Public defence of thesis with Erik Gråd
Erik Gråd defends his thesis “Nudges, Prosocial Preferences & Behavior: Essays in Behavioral Economics”.
Doctoral thesis: Nudges, Prosocial Preferences & Behavior: Essays in Behavioral Economics
Research area: Politics, Economy and the Organisation of Society
Graduate School: Baltic and East European Graduate School
External reviewer: Fredrik Carlsson, Professor in Economics, University of Gothenburg
Nudges are interventions based on behavioral insights and have received a great deal of attention in recent years. This dissertation investigates how nudges may affect prosocial preferences and behavior through their intended effects, but also their unintended consequences. Essay 1 is a theoretical treatment of how nudges may affect preferences and behavior, while Essays 2 and 3 employ experimental approaches investigating the same themes. The final essay of this thesis investigates the impact of the renewable energy transition in Europe (and Eastern Europe) on employment employing the Eurostat energy database.
Essay 1 develops a theoretical model of how social preferences and behavior may evolve over time and how these preferences and behaviors are affected by various informational nudges. Traditional assumptions of both selfish and stable preferences are relaxed. An element of morality is introduced, and preferences are assumed to be endogenous and susceptible to change in response to both neighborhood effects and nudges. Results from this model include proposition on how preferences and behavior in a public goods game evolve, depending on some model specifications and parameters. Simulations are used to illustrate these movements.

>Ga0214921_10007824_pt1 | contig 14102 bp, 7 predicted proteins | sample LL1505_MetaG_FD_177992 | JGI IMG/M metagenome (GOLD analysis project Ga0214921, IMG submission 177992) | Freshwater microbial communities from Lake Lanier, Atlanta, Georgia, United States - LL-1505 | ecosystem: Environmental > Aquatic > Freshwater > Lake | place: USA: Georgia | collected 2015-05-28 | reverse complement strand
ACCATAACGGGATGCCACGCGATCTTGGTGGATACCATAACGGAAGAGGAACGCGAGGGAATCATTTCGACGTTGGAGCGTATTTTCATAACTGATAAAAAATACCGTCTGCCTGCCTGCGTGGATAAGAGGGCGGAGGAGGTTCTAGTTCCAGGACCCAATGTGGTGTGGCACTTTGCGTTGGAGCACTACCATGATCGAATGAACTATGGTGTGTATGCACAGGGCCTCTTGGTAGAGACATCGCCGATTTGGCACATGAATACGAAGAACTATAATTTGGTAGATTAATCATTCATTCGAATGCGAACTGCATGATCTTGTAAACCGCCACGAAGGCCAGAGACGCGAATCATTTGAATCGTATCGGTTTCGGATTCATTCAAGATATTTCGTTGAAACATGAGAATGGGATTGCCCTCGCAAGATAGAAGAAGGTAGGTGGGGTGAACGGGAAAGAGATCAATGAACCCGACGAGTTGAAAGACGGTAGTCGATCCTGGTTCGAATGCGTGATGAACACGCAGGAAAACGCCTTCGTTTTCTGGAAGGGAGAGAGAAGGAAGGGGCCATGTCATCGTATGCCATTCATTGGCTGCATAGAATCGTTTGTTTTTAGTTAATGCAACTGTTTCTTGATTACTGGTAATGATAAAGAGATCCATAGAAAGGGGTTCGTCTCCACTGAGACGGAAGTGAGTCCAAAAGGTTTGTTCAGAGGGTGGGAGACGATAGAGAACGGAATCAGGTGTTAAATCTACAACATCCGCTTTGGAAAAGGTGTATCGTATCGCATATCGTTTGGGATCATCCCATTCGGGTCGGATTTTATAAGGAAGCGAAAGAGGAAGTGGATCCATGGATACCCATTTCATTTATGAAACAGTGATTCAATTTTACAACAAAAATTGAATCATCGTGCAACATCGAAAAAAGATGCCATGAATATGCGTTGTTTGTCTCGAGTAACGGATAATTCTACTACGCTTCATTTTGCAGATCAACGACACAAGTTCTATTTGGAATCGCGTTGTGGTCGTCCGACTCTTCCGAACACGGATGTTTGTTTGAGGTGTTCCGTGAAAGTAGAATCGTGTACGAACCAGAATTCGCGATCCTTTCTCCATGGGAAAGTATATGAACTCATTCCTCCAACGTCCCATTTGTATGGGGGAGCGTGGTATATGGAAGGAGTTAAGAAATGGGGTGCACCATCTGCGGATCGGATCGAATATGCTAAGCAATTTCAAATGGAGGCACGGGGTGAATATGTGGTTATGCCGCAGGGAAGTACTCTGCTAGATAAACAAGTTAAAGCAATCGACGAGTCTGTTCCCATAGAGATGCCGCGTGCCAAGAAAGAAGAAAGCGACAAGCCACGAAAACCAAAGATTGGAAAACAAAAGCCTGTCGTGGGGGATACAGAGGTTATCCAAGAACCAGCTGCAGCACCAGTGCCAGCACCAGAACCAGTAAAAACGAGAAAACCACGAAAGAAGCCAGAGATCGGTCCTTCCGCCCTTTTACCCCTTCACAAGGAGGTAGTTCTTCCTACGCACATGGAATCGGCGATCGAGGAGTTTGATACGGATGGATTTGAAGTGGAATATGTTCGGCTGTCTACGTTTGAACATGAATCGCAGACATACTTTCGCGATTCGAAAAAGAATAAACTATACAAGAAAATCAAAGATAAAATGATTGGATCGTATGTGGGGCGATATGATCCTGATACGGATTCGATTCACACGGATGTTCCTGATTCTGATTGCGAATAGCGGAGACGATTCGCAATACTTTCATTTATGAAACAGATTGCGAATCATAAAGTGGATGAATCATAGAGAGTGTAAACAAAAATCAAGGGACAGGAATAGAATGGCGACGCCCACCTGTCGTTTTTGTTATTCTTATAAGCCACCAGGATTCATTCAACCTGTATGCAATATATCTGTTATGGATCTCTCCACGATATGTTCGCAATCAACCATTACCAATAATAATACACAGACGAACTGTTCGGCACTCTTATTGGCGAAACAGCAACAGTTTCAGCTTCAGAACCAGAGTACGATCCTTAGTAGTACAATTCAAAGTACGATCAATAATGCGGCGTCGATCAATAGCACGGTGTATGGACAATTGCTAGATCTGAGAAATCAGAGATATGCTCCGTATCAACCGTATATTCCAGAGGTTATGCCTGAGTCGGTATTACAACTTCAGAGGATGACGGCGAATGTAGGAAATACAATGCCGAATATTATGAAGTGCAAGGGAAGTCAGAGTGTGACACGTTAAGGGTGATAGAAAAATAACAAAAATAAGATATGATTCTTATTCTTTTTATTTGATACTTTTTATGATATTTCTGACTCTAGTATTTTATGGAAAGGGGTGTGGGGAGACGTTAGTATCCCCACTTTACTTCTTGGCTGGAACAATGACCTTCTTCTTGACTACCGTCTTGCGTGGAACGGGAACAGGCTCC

Essay 2 empirically tests hypotheses springing from the theoretical model in Essay 1. A laboratory experiment is used, where participants play a repeated public goods game. Different combinations of nudges are imposed for different treatment groups, and the effects of the nudges are investigated. The results of the experiment generally show no support for the hypotheses, However, results also differ substantially from typical findings in the literature. These differences are discussed and possible venues for future research are proposed.
Essay 3 investigates potential crowding-out effects of nudges intended for promoting prosocial behavior. This article is motivated by recent theoretical and empirical evidence of nudges backfiring. An online experiment of charitable giving is used, and results indicate that nudges neither crowd out donations nor warm-glow feelings from charitable giving. The results are good news for proponents of nudges, since they show that concerns for unintended effects may have been exaggerated.
Essay 4 investigates the interlinkages between renewable and non-renewable energy sources and employment levels in the European Union. A panel-vector autoregressive model is employed, utilizing a system of equations that interlinks key variables with each other and their lags. The analysis is based on the Eurostat energy database and the World Development Indicators for the period 2000 to 2018. The results show that renewable energy has a positive and significant effect on employment levels. Furthermore, the future variations in renewable energy is projected to substantially affect future variations in employment levels both for the short and the medium term. For Eastern European countries the results are qualitatively similar to the EU, but the resulting net effect of energy consumption differs.